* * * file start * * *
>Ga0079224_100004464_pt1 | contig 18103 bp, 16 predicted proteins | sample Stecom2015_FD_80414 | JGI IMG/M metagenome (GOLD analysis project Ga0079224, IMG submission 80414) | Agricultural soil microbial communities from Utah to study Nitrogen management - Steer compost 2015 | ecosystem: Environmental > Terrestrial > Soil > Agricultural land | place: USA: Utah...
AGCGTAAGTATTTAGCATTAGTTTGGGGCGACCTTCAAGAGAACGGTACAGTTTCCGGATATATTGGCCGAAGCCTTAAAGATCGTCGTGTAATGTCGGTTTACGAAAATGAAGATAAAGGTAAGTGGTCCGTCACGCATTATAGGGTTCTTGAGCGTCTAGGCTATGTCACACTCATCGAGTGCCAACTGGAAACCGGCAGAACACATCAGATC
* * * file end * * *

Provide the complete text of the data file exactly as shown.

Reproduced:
>Ga0079224_100004464_pt1 | contig 18103 bp, 16 predicted proteins | sample Stecom2015_FD_80414 | JGI IMG/M metagenome (GOLD analysis project Ga0079224, IMG submission 80414) | Agricultural soil microbial communities from Utah to study Nitrogen management - Steer compost 2015 | ecosystem: Environmental > Terrestrial > Soil > Agricultural land | place: USA: Utah...
AGCGTAAGTATTTAGCATTAGTTTGGGGCGACCTTCAAGAGAACGGTACAGTTTCCGGATATATTGGCCGAAGCCTTAAAGATCGTCGTGTAATGTCGGTTTACGAAAATGAAGATAAAGGTAAGTGGTCCGTCACGCATTATAGGGTTCTTGAGCGTCTAGGCTATGTCACACTCATCGAGTGCCAACTGGAAACCGGCAGAACACATCAGATC